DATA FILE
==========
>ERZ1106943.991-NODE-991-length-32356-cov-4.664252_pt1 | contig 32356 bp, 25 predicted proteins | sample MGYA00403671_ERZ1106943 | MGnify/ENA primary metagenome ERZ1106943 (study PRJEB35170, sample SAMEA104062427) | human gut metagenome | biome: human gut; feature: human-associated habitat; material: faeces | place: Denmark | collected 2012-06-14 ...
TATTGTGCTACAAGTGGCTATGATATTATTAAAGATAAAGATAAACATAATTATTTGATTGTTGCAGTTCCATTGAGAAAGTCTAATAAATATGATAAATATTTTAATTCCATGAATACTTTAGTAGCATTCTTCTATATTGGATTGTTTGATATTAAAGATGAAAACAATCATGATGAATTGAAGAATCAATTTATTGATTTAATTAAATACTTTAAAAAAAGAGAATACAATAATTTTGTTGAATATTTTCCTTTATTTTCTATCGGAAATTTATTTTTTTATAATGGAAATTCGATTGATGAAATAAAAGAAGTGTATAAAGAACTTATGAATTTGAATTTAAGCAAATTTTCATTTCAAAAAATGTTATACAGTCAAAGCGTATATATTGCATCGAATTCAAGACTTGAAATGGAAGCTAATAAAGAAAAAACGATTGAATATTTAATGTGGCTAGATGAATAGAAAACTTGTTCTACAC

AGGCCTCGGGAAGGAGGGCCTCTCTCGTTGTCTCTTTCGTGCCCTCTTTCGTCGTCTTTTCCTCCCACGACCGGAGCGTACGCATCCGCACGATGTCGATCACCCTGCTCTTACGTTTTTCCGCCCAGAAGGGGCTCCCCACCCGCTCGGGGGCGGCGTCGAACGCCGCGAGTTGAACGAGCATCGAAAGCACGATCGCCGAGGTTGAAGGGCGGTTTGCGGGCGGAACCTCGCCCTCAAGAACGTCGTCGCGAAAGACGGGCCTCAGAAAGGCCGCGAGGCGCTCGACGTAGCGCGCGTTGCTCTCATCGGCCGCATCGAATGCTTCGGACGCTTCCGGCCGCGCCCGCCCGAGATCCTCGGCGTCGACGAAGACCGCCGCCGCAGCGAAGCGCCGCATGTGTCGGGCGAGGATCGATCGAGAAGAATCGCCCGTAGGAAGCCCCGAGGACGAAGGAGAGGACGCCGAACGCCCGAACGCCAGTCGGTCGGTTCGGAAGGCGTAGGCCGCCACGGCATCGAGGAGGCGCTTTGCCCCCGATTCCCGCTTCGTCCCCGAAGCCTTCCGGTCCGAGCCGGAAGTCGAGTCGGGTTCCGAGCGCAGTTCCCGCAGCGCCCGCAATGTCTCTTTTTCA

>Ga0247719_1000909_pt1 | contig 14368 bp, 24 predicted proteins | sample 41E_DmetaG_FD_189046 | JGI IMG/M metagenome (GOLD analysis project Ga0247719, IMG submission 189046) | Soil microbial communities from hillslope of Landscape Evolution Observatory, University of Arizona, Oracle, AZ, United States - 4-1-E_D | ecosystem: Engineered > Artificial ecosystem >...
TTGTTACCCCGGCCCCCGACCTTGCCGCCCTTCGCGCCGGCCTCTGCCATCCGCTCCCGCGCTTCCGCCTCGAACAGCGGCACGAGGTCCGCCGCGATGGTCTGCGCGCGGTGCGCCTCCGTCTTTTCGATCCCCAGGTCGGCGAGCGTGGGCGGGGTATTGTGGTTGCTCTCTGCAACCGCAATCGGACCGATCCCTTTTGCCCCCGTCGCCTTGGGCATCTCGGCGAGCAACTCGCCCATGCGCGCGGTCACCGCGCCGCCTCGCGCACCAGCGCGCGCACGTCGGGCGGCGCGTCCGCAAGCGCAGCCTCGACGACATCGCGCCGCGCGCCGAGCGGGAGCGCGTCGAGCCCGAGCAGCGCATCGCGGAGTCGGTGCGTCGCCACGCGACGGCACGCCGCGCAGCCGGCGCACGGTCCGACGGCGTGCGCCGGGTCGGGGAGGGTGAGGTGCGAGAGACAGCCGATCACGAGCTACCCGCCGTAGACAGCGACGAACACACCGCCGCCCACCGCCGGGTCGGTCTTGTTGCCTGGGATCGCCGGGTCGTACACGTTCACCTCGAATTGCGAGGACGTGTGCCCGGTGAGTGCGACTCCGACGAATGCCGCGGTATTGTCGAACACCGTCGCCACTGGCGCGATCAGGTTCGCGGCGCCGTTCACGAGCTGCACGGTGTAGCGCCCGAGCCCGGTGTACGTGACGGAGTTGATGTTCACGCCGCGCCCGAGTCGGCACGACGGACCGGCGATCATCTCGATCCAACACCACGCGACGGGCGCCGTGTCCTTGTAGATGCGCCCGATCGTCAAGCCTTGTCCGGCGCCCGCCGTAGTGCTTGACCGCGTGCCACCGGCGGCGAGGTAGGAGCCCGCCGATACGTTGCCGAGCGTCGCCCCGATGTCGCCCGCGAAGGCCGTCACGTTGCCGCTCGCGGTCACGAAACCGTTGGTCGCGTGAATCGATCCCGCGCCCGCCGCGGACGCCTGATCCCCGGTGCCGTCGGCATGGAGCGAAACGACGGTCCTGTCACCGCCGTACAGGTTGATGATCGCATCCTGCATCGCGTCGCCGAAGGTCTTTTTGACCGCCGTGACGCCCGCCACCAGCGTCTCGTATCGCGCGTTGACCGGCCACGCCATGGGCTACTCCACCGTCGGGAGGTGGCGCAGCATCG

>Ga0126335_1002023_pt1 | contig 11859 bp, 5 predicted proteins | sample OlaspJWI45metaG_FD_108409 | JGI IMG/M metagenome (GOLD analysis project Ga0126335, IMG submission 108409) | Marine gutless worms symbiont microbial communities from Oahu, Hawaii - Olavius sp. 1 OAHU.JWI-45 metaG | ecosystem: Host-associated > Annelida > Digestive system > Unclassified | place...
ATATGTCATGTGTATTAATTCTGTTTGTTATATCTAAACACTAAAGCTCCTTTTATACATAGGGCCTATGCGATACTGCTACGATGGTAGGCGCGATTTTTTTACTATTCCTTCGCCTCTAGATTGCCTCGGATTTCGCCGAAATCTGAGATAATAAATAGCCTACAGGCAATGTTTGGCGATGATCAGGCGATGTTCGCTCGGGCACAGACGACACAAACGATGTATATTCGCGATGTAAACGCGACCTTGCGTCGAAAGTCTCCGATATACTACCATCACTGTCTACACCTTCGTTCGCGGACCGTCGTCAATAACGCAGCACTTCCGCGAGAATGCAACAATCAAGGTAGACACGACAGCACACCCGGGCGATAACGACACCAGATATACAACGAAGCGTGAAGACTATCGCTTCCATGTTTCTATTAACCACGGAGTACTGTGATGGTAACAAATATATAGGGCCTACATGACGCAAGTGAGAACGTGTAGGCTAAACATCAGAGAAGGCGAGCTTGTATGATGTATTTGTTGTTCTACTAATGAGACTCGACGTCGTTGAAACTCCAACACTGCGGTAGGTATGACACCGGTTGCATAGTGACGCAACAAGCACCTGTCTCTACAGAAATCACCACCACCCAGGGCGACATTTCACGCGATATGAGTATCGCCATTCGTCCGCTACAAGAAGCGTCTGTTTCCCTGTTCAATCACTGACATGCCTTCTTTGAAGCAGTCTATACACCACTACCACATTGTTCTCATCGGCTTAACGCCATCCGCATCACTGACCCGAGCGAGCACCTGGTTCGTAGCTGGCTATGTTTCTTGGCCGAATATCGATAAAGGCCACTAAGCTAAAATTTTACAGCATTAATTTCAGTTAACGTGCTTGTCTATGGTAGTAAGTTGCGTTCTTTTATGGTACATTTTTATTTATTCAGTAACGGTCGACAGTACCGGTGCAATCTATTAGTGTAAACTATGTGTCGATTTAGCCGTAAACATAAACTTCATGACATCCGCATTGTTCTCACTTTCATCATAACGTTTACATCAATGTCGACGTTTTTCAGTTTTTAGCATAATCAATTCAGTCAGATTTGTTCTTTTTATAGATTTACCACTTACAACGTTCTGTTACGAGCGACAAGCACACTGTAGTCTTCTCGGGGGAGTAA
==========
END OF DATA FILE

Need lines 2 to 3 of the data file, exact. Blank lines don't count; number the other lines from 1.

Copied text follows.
TATTGTGCTACAAGTGGCTATGATATTATTAAAGATAAAGATAAACATAATTATTTGATTGTTGCAGTTCCATTGAGAAAGTCTAATAAATATGATAAATATTTTAATTCCATGAATACTTTAGTAGCATTCTTCTATATTGGATTGTTTGATATTAAAGATGAAAACAATCATGATGAATTGAAGAATCAATTTATTGATTTAATTAAATACTTTAAAAAAAGAGAATACAATAATTTTGTTGAATATTTTCCTTTATTTTCTATCGGAAATTTATTTTTTTATAATGGAAATTCGATTGATGAAATAAAAGAAGTGTATAAAGAACTTATGAATTTGAATTTAAGCAAATTTTCATTTCAAAAAATGTTATACAGTCAAAGCGTATATATTGCATCGAATTCAAGACTTGAAATGGAAGCTAATAAAGAAAAAACGATTGAATATTTAATGTGGCTAGATGAATAGAAAACTTGTTCTACAC

AGGCCTCGGGAAGGAGGGCCTCTCTCGTTGTCTCTTTCGTGCCCTCTTTCGTCGTCTTTTCCTCCCACGACCGGAGCGTACGCATCCGCACGATGTCGATCACCCTGCTCTTACGTTTTTCCGCCCAGAAGGGGCTCCCCACCCGCTCGGGGGCGGCGTCGAACGCCGCGAGTTGAACGAGCATCGAAAGCACGATCGCCGAGGTTGAAGGGCGGTTTGCGGGCGGAACCTCGCCCTCAAGAACGTCGTCGCGAAAGACGGGCCTCAGAAAGGCCGCGAGGCGCTCGACGTAGCGCGCGTTGCTCTCATCGGCCGCATCGAATGCTTCGGACGCTTCCGGCCGCGCCCGCCCGAGATCCTCGGCGTCGACGAAGACCGCCGCCGCAGCGAAGCGCCGCATGTGTCGGGCGAGGATCGATCGAGAAGAATCGCCCGTAGGAAGCCCCGAGGACGAAGGAGAGGACGCCGAACGCCCGAACGCCAGTCGGTCGGTTCGGAAGGCGTAGGCCGCCACGGCATCGAGGAGGCGCTTTGCCCCCGATTCCCGCTTCGTCCCCGAAGCCTTCCGGTCCGAGCCGGAAGTCGAGTCGGGTTCCGAGCGCAGTTCCCGCAGCGCCCGCAATGTCTCTTTTTCA